Whether you need legal services or a ride to a doctor’s appointment, the services provided by the California Department of Aging are there to support you and the seniors in your life. You can learn more at

Don’t Ignore the ‘Beep’ – It May Be Time for a New CO Detector

If you installed a carbon monoxide detector when California made it state law, it might be time to get a new one.

The California Carbon Monoxide Poisoning Prevention Act requires most new homes be built with a carbon monoxide detection. The legislation is designed to save lives, but it only works when carbon monoxide detectors are working correctly.

Since the law passed in 2011, many of the standard carbon monoxide detectors have reached their end-of-life. All carbon monoxide detectors are required to alert you with an end-of-life signal; in most cases, you’ll hear a beep at regular intervals.

When you hear this beep, it’s time to replace your carbon monoxide alarm. Changing the battery isn’t enough—it’s time for a new device.

The good news is that if your carbon monoxide detector was installed by a fire alarm provider like Advanced Security Systems, you don’t have to waste time hunting down the “beep.”

“What’s great about the carbon monoxide detectors we install is that our customers will get a call from our dispatch center alerting them that their detector has reached its end-of-life,” says Ian Schatz, Operations Manager for Advanced Security Systems. “It takes the guesswork out of it.”

Customers also benefit from the longer lifespans of professionally installed carbon monoxide detectors. The CO detectors from Advanced Security Systems are rated to last ten years—considerably longer than store-bought detectors, which are rated for 3- and 7-year life spans.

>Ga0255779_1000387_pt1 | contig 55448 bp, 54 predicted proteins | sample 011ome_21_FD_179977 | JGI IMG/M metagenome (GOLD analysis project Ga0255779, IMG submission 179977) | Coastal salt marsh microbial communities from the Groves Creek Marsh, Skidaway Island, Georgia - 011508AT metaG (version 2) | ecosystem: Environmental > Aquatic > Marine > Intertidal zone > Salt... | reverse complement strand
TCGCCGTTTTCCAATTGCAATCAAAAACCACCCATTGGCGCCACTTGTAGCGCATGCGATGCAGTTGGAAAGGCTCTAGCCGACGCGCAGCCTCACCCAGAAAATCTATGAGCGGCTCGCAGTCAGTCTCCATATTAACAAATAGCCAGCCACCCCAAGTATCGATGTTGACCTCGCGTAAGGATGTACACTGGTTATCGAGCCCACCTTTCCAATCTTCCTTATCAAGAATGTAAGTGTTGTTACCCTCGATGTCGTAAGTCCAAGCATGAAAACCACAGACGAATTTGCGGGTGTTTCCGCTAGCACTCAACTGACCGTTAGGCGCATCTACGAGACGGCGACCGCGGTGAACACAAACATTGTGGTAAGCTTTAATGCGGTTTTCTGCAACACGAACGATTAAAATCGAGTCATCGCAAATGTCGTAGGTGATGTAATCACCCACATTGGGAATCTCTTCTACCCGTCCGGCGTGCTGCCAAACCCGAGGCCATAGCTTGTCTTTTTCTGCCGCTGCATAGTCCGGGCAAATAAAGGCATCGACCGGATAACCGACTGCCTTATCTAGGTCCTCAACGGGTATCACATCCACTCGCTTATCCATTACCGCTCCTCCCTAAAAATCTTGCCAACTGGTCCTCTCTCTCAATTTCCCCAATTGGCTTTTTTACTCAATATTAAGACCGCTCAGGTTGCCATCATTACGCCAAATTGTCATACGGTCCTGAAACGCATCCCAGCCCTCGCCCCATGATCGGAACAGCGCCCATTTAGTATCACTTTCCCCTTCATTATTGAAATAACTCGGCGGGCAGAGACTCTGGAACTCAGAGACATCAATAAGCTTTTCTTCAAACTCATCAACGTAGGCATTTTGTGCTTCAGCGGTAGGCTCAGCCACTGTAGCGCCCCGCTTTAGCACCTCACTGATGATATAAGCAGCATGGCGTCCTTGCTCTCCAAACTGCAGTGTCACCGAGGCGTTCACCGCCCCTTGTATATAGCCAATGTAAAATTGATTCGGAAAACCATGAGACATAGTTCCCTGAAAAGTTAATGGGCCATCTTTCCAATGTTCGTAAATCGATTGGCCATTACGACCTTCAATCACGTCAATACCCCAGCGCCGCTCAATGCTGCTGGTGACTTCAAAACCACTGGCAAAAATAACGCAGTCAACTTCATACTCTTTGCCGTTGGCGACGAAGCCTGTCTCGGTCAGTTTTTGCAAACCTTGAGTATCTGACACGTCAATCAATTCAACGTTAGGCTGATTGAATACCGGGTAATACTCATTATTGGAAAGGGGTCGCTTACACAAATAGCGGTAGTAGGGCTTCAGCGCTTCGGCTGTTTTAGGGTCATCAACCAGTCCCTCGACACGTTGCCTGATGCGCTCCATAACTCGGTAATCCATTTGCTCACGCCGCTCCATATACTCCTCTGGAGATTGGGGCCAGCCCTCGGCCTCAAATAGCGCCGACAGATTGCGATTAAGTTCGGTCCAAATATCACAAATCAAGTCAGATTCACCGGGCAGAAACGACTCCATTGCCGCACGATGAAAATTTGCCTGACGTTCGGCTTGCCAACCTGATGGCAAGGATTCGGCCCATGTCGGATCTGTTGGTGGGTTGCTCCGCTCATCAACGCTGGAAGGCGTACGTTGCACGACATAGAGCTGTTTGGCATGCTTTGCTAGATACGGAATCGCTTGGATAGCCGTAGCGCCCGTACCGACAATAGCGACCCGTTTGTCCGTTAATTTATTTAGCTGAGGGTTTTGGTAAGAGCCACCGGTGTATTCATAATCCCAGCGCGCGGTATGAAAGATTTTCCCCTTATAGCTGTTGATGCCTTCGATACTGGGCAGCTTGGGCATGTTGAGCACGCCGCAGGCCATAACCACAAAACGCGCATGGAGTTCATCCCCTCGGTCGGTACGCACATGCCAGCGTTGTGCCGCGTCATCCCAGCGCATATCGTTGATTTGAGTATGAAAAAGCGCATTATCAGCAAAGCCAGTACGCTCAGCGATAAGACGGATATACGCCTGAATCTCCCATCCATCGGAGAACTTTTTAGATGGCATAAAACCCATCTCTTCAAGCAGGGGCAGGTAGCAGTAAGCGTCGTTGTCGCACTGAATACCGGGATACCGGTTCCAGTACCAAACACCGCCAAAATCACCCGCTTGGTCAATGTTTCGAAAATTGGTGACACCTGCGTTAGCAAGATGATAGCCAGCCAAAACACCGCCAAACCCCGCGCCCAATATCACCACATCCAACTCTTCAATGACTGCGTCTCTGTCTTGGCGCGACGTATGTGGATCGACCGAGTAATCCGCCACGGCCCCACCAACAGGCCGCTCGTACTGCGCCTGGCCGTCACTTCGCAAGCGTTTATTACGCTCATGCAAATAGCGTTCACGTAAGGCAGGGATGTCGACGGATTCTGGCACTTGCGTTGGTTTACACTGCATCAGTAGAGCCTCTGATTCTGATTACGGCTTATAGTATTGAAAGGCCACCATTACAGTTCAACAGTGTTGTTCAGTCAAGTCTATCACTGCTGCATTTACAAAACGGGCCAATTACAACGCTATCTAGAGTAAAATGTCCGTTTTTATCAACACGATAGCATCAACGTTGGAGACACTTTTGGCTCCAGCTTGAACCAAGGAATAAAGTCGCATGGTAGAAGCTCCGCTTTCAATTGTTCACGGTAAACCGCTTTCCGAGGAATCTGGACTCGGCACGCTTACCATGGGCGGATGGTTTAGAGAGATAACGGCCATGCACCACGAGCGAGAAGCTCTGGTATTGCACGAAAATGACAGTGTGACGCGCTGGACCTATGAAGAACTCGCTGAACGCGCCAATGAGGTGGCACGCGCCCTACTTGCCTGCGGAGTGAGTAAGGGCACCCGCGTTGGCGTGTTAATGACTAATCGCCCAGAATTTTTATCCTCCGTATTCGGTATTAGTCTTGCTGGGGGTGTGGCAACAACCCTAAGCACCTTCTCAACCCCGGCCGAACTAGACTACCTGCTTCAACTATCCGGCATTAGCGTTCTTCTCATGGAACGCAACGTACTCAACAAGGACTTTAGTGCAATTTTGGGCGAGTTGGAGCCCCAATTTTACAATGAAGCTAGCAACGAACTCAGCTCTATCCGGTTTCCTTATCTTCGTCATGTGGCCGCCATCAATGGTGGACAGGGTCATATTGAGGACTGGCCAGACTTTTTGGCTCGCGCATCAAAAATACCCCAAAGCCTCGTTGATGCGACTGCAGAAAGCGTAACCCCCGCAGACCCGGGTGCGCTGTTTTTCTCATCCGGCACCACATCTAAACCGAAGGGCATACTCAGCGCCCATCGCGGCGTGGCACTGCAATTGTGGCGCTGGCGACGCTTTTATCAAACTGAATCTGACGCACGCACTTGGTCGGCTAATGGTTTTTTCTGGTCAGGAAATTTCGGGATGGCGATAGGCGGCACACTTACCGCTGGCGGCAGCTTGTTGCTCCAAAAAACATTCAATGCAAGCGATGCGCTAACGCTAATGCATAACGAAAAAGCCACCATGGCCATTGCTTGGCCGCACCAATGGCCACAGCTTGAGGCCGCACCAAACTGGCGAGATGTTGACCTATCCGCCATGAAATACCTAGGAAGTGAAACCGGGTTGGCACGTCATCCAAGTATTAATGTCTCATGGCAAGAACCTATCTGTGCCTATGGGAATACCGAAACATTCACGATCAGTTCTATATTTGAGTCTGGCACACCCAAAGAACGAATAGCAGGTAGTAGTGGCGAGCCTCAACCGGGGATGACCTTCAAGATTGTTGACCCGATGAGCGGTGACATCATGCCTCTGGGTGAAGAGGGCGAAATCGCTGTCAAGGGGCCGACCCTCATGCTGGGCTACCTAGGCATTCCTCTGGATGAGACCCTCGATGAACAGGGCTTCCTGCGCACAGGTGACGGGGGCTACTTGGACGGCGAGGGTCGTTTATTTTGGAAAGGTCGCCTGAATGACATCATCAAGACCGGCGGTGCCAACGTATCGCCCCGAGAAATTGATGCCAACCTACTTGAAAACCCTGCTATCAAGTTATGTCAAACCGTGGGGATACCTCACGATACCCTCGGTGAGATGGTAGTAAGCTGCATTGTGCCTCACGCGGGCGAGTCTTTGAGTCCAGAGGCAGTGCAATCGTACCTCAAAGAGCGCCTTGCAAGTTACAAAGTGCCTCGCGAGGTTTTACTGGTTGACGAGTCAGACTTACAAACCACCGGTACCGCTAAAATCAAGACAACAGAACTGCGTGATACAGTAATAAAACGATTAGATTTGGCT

Carbon monoxide is an odorless, colorless gas, produced any time fossil fuels are burned. Carbon monoxide poisoning contributes to more than 400 deaths and 50,000 emergency room visits each year according to the Centers for Disease Control.

To learn more about preventing carbon monoxide poisoning, visit the Centers for Disease Control and Prevention.

Four Ways to Prevent Falls

Falls are the leading cause of hospitalization for seniors. Not only that falls are the leading cause of accidental death in the elderly according to researchers.

As caregivers, the important thing we can do to help our loved ones is preventing falls. These simple tips can make a big difference and help your loved one live a safe and secure life.

De-clutter Your Home and Make Repairs

Your home is full of tripping hazards, and neglected repairs can often lead to unnecessary risks. Cracked driveways and sidewalks, loose rugs, and slippery front steps can all be causes of falls. When you’re visiting with your loved ones, be sure to take a mental inventory of potential fall risks and make a plan to address each issue.

Check Your Sight and Hearing Often

Being aware of our surroundings helps keep us safe and out of danger. As we age, however, we’re faced with the fact that our senses just don’t work like they used to. That’s why it’s critical to stay current on doctor’s visits for your loved ones. Current glasses prescriptions and assistive hearing devices can make a big difference when it comes to avoiding falls.

Watch for Side Effects from Some Medications

Some prescription medications and even over-the-counter drugs can cause dizziness and loss of balance. It’s also possible that drugs that would normally be fine on their own will interact with other drugs, leading to a loss of balance.

Since many seniors are working with teams of doctors, it’s important that to share information about any medications or supplements they may be on with all the health professionals they work with.

Get Fit to Stay On Your Feet

Boosting the strength in gluteal, leg, and core muscles can help maintain balance in seniors. Simple weight lifting exercises or activities like yoga, Tai Chi, and Qigong are all effective ways to strengthen key muscle groups.

With these tips, you’ll be able to help the senior in your life to stay safe and avoid falls.